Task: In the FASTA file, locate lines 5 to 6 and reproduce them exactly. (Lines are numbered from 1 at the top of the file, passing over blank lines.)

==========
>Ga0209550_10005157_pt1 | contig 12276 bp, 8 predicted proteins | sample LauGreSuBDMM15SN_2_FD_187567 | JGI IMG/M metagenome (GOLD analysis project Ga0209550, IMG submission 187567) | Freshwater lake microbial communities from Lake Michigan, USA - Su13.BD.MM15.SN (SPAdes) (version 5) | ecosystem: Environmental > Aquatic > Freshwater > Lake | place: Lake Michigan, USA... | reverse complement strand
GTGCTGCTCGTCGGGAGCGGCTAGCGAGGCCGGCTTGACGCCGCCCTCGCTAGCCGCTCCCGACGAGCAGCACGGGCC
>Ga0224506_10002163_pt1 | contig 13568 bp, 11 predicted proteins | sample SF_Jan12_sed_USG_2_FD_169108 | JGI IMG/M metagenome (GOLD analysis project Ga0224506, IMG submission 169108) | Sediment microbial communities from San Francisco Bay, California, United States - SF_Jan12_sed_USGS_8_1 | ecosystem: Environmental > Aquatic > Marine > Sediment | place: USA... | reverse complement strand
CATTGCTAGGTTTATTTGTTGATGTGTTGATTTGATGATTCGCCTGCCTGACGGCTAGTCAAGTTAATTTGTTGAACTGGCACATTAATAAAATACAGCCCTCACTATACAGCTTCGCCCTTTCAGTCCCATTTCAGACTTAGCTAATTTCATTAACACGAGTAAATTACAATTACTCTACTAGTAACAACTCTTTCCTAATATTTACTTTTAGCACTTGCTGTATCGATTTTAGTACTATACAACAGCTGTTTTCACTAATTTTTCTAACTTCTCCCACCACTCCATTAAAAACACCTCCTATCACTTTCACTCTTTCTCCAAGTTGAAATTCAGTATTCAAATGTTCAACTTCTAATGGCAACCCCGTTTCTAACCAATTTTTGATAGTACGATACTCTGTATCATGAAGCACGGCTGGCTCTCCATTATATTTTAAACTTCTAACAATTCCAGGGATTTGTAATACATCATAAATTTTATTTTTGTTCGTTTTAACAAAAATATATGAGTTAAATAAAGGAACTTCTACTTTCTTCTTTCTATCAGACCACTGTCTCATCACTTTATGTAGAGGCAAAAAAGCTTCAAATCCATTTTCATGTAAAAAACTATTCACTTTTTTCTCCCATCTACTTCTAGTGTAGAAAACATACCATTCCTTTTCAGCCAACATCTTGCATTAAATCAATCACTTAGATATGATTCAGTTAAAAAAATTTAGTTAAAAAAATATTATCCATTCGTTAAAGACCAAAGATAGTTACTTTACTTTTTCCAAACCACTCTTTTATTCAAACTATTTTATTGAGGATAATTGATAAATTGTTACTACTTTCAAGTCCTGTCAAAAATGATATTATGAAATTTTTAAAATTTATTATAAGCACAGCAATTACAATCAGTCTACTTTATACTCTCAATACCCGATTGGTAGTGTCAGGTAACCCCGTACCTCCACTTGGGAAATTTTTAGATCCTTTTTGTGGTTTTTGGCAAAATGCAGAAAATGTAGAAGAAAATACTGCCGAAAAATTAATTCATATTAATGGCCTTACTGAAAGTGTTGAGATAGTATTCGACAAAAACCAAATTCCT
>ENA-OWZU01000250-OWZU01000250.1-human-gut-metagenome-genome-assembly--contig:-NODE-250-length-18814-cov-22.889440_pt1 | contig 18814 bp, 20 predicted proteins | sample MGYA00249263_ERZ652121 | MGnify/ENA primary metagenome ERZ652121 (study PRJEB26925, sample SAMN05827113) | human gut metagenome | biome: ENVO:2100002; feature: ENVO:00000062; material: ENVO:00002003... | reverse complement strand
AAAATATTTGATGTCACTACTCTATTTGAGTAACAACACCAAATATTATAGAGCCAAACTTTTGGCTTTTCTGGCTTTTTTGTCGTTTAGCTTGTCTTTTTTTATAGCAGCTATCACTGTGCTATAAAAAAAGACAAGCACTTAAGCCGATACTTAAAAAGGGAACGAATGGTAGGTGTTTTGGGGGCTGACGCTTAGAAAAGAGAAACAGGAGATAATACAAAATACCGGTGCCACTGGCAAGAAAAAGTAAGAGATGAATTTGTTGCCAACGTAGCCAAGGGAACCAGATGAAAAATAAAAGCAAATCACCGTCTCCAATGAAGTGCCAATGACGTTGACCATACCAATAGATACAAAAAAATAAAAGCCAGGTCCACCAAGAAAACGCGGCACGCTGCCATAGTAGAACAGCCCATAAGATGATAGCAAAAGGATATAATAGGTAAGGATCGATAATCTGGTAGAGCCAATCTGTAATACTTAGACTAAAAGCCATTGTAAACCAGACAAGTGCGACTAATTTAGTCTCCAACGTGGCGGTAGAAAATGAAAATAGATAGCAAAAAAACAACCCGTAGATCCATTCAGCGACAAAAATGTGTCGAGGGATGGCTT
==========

>ENA-OWZU01000250-OWZU01000250.1-human-gut-metagenome-genome-assembly--contig:-NODE-250-length-18814-cov-22.889440_pt1 | contig 18814 bp, 20 predicted proteins | sample MGYA00249263_ERZ652121 | MGnify/ENA primary metagenome ERZ652121 (study PRJEB26925, sample SAMN05827113) | human gut metagenome | biome: ENVO:2100002; feature: ENVO:00000062; material: ENVO:00002003... | reverse complement strand
AAAATATTTGATGTCACTACTCTATTTGAGTAACAACACCAAATATTATAGAGCCAAACTTTTGGCTTTTCTGGCTTTTTTGTCGTTTAGCTTGTCTTTTTTTATAGCAGCTATCACTGTGCTATAAAAAAAGACAAGCACTTAAGCCGATACTTAAAAAGGGAACGAATGGTAGGTGTTTTGGGGGCTGACGCTTAGAAAAGAGAAACAGGAGATAATACAAAATACCGGTGCCACTGGCAAGAAAAAGTAAGAGATGAATTTGTTGCCAACGTAGCCAAGGGAACCAGATGAAAAATAAAAGCAAATCACCGTCTCCAATGAAGTGCCAATGACGTTGACCATACCAATAGATACAAAAAAATAAAAGCCAGGTCCACCAAGAAAACGCGGCACGCTGCCATAGTAGAACAGCCCATAAGATGATAGCAAAAGGATATAATAGGTAAGGATCGATAATCTGGTAGAGCCAATCTGTAATACTTAGACTAAAAGCCATTGTAAACCAGACAAGTGCGACTAATTTAGTCTCCAACGTGGCGGTAGAAAATGAAAATAGATAGCAAAAAAACAACCCGTAGATCCATTCAGCGACAAAAATGTGTCGAGGGATGGCTT